I take your point that we have in the Bible instances of benedictions being offered with raised hands. I certainly have no objection to that. All things considered, I would have adopted that practice when I was ordained and did, in fact, use that posture early on. After all, it was the universal tradition or custom pertaining in our circles when I became a minister. Both your biblical argument and the one from tradition weigh with me. If it is not certain that benedictions were invariably pronounced in that posture – Mark 10:16 is one instance that suggests a benediction without upraised hands; Luke 10:5 may be another – the two instances you mention are surely important.
My decision not to use that posture had primarily to do and has today to do with the fact that the entire idea of the benediction has been largely lost in our spiritual culture. Even many PCA ministers do not understand or appreciate what they are doing when they practice it. God’s people, as a result, have little appreciation of this rite or the meaning of the words pronounced. The proof of that is not only that congregations regularly have their eyes shut when the benediction is pronounced – that is, they view it as some kind of prayer – but that very often what is said is not a benediction at all.
At the service of inauguration at Covenant College recently, a prominent PCA minister, cited, for his benediction, the text at the end of Jude, “Now unto him who is able to keep you from falling…” That is an ascription of praise to Christ, it is not a blessing of the people. I hear such “benedictions” all the time everywhere I go. What this means is that, as an element in Christian worship, the benediction has withered into some vague form of words appropriate for the end of a service, a kind of pious good-bye. It is an expression of hope, of good will, rather than, as it is in the Bible, the declaration of God’s blessing to and upon his people. The minister often has his eyes closed, the congregation generally does, and the words chosen are, added together, a mixture of texts with widely disparate intentions. The modern evangelical benediction is far removed from the view of it articulated by the great Anglican, Charles Simeon.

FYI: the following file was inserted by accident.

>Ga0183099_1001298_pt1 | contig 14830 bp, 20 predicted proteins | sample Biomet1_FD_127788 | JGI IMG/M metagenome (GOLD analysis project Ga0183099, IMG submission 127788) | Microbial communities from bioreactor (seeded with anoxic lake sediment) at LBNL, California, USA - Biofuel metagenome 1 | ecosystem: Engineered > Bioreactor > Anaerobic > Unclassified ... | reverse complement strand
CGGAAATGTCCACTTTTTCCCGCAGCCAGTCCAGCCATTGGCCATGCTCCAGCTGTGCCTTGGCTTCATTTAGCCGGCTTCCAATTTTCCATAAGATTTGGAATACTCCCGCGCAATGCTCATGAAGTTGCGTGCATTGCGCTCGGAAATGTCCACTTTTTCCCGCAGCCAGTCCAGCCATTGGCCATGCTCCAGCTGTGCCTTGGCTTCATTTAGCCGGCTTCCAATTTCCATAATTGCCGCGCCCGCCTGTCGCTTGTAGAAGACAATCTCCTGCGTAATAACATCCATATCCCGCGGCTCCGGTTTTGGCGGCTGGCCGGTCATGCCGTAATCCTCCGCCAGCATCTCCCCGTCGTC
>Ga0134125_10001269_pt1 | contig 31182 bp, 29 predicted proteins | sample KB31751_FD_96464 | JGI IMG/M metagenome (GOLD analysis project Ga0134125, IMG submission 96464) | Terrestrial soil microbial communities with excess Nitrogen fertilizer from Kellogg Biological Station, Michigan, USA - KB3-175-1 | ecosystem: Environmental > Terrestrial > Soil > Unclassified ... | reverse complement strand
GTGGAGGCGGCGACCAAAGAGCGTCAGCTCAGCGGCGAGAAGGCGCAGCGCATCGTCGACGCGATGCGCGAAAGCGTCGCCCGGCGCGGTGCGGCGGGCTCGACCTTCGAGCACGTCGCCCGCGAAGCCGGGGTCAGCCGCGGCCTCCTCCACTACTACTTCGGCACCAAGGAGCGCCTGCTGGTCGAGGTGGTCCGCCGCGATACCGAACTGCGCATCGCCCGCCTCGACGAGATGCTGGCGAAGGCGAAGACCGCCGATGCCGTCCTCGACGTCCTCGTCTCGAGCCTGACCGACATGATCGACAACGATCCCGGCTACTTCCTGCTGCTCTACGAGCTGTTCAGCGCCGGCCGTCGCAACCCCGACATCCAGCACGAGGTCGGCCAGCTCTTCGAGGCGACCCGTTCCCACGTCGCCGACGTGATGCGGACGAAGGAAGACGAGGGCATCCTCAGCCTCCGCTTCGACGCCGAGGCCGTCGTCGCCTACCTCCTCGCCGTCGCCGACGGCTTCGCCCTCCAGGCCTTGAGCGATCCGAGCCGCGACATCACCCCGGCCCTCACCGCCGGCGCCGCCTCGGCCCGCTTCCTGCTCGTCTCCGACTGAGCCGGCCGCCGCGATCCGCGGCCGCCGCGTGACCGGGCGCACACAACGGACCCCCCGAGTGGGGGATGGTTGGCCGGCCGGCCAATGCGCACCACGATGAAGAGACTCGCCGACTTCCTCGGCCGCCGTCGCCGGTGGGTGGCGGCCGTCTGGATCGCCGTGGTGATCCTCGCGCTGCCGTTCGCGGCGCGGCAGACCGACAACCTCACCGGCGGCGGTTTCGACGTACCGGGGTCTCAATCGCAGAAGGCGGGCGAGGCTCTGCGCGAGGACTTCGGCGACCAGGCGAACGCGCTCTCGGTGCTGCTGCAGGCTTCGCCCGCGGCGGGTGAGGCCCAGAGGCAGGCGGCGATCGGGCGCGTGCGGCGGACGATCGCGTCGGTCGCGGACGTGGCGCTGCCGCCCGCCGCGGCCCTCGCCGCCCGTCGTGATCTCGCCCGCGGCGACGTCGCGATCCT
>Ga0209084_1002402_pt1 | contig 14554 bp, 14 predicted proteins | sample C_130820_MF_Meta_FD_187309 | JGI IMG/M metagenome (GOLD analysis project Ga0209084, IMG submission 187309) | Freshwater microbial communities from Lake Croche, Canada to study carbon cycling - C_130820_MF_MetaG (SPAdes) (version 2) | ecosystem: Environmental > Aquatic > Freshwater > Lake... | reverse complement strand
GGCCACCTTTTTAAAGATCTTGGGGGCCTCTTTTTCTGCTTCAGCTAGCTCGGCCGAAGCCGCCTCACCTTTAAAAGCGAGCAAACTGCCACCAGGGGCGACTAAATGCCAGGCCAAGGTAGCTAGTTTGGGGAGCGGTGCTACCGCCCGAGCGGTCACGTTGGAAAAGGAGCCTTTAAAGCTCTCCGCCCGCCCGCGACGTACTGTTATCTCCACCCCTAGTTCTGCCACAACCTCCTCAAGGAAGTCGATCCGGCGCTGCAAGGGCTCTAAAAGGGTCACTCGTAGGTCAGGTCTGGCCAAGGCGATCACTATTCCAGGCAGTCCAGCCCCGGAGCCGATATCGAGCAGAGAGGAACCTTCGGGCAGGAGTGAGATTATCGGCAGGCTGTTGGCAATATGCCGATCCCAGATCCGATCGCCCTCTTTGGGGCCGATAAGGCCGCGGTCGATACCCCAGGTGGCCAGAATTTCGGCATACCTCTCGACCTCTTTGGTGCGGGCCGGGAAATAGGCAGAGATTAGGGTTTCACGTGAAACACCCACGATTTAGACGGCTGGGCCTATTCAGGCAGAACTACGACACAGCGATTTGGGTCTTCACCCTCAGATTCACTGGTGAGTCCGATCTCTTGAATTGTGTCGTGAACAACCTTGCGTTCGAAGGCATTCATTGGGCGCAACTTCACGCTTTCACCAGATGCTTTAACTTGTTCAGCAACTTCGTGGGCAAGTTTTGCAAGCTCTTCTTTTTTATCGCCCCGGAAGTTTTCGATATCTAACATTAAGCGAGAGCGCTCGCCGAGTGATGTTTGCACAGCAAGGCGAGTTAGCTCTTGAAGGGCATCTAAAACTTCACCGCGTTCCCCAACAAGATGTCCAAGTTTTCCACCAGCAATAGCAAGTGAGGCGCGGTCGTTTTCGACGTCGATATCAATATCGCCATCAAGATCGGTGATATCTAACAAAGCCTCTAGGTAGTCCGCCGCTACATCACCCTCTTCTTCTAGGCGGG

“I feel that in pronouncing [the benediction], I do not do it as a mere finale, but that I am actually dispensing peace from God, and at God’s command. I know not the individuals to whom my benediction is a blessing; but I know that I am the appointed instrument by whom God is conveying the blessing to those who are able to receive it.”
My intention in not using the traditional posture was precisely to break in the congregation’s mind the connection between Evangelicalism’s ordinary practice of the benediction and their own understanding of its nature and importance. My sense is that nowadays by raising my hands – a posture that we use almost exclusively for forms of address to God, both in prayer and in the singing of hymns – I confirm the deeply ingrained notion that the benediction is a prayer or, even less, a wish.